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'Tell him that on the night Lord Voldemort tried to kill him, when Lily cast her own life between them as a shield, the Killing Curse rebounded upon Lord Voldemort, and a fragment of Voldemort's soul was blasted apart from the whole, and latched itself on to the only living soul left in that collapsing building. Part of Lord Voldemort lives inside Harry...'

Harry Potter and the Deathly Hallows - pp.550-1 - Bloomsbury - chapter 33, The Prince's Tale

What we have here, then, is a soul fragment existing outside of a body for long enough to "latch itself on to" another host, when its body is destroyed.

Why, then, can this not happen again? Why is the soul fragment destroyed in the Forbidden Forest, when Voldemort hits Harry with a Killing Curse? Why does the fragment of Voldemort's soul, blasted apart from its new host, not "[latch] itself on to [any] living soul" in the forest?

I answer this by saying that it is simply the nature of Horcruxes.

'But even if we wreck the thing it lives in,' said Ron, 'why can't the bit of soul in it just go and live in something else?'

'Because a Horcrux is the complete opposite of a human being.'

...

'Look, if I picked up a sword right now, Ron, and ran you through with it, I wouldn't damage your soul at all.'

...

'...But my point is that whatever happens to your body, your soul will survive, untouched,' said Hermione. 'But it's the other way round with a Horcrux. The fragment of soul inside it depends on its container, its enchanted body, for survival. It can't exist without it.'

Harry Potter and the Deathly Hallows - p.90 - Bloomsbury - chapter 6, The Ghoul in Pyjamas

But then I ask myself - well, if soul fragments can be blasted apart from the whole and latch onto other souls, why couldn't that happen again in the Forest? If Harry had been made into a physical Horcrux - like the others - I could sort of understand. A piece of soul is consciously transferred into an object, on which it then becomes dependent, because, of course, it's just a little fragment - not able to exist on its own, outside of its new container. But the soul fragment that latched itself onto Harry was not transferred by whatever the standard Horcrux creating spell is. More importantly, that fragment certainly was able to exist on its own and find a new body (much like the bit of soul that existed in the Forest of Albania during Voldemort's exile, and later had a body resurrected around it).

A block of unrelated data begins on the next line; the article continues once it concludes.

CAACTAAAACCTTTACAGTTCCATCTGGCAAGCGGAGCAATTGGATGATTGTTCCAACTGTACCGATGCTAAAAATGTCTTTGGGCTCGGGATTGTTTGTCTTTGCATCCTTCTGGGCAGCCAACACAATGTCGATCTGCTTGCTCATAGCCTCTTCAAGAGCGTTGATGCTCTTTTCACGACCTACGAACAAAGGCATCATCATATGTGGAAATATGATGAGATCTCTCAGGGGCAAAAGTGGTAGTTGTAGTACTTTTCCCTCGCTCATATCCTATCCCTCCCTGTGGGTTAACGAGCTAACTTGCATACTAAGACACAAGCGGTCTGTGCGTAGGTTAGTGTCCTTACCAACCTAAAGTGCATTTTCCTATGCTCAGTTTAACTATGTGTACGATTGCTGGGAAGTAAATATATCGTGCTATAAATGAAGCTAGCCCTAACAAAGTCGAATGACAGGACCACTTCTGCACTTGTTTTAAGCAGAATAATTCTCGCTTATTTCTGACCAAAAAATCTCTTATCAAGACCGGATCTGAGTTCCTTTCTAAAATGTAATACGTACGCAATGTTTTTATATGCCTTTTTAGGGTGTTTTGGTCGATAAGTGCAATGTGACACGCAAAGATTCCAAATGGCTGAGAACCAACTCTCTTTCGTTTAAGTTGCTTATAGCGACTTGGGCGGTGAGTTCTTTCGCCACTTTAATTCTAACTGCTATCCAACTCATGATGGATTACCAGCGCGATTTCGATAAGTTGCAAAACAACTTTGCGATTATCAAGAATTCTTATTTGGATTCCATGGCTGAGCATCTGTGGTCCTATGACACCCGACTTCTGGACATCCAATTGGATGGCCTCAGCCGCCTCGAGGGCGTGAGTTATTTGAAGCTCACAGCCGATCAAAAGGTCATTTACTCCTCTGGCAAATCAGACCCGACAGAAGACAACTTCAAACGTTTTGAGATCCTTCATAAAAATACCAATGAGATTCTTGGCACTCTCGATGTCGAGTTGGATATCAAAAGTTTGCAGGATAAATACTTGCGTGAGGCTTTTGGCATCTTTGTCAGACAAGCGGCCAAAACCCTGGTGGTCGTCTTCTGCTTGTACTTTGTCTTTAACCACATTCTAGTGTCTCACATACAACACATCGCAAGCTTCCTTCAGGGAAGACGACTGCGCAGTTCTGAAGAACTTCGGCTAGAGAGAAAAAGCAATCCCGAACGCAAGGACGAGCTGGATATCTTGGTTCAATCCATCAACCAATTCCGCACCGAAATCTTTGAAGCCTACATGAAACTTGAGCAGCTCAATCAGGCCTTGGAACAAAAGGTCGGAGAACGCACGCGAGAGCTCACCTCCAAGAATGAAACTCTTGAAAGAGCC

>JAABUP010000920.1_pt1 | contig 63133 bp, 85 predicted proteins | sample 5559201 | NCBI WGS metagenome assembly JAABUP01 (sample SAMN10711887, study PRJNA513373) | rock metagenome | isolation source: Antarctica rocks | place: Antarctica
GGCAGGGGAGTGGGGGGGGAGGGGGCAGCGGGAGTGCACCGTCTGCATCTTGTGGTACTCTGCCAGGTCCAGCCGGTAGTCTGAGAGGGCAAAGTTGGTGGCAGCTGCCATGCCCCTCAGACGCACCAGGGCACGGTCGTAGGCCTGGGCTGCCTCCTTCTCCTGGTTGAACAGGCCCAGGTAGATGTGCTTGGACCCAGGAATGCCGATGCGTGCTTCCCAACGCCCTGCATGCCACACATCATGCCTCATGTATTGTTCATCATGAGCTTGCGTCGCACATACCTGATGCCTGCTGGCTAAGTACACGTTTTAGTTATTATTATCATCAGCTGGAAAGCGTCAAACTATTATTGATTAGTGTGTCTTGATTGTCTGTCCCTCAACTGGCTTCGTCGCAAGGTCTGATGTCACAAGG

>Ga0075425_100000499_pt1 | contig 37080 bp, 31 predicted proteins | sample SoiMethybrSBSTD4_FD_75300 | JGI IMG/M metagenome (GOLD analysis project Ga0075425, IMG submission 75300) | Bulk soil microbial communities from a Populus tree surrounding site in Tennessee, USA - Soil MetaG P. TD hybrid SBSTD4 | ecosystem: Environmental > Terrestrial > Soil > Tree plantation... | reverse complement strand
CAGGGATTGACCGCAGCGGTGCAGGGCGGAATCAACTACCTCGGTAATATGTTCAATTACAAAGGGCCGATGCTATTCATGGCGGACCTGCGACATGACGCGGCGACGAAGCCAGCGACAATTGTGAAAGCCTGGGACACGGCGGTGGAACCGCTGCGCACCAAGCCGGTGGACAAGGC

So, does anybody have anything more concrete to add on this. Hermione's explanation is okay, but it just seems a bit ... unsatisfying. I wouldn't say this is an out and out plothole, it just feels like the magic is ... arbitrary. And JK Rowling has generally taken great pride in making her magic consistent and making it make sense.

  • I would imagine it's because the Avada Kedavra spell effectively killed that soul fragment. It doesn't attach to anything else because it's no longer alive. – Arturo Torres Sánchez May 23 '15 at 0:16
  • Well, when the Killing Curse hits a person it doesn't destroy the soul (hence Voldemort's soul surviving the rebounded curse) 'Look, if I picked up a sword right now, Ron, and ran you through with it, I wouldn't damage your soul at all.' When a Horcrux is destroyed, the soul does indeed die with it. But that's the point of the question really. Why is the soul fragment able to survive the initial destruction of Voldemort's body, but not the second destruction of Harry's? Why does the soul fragment die with Harry, when the piece of soul is not transferred to him as with normal Horcruxes. – Au101 May 23 '15 at 0:20
  • Why can a bit of soul come apart from its host and float around into another person on one occasion, but not a second occasion? Something seems a bit ... hand-wavey there. – Au101 May 23 '15 at 0:22
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    really good question. JK goes out of her way to emphasise that Harry is NOT a horcrux. So why, then, does the soul fragment within Harry behave like a soul fragment contained in a horcrux? – The Giant of Lannister May 23 '15 at 15:05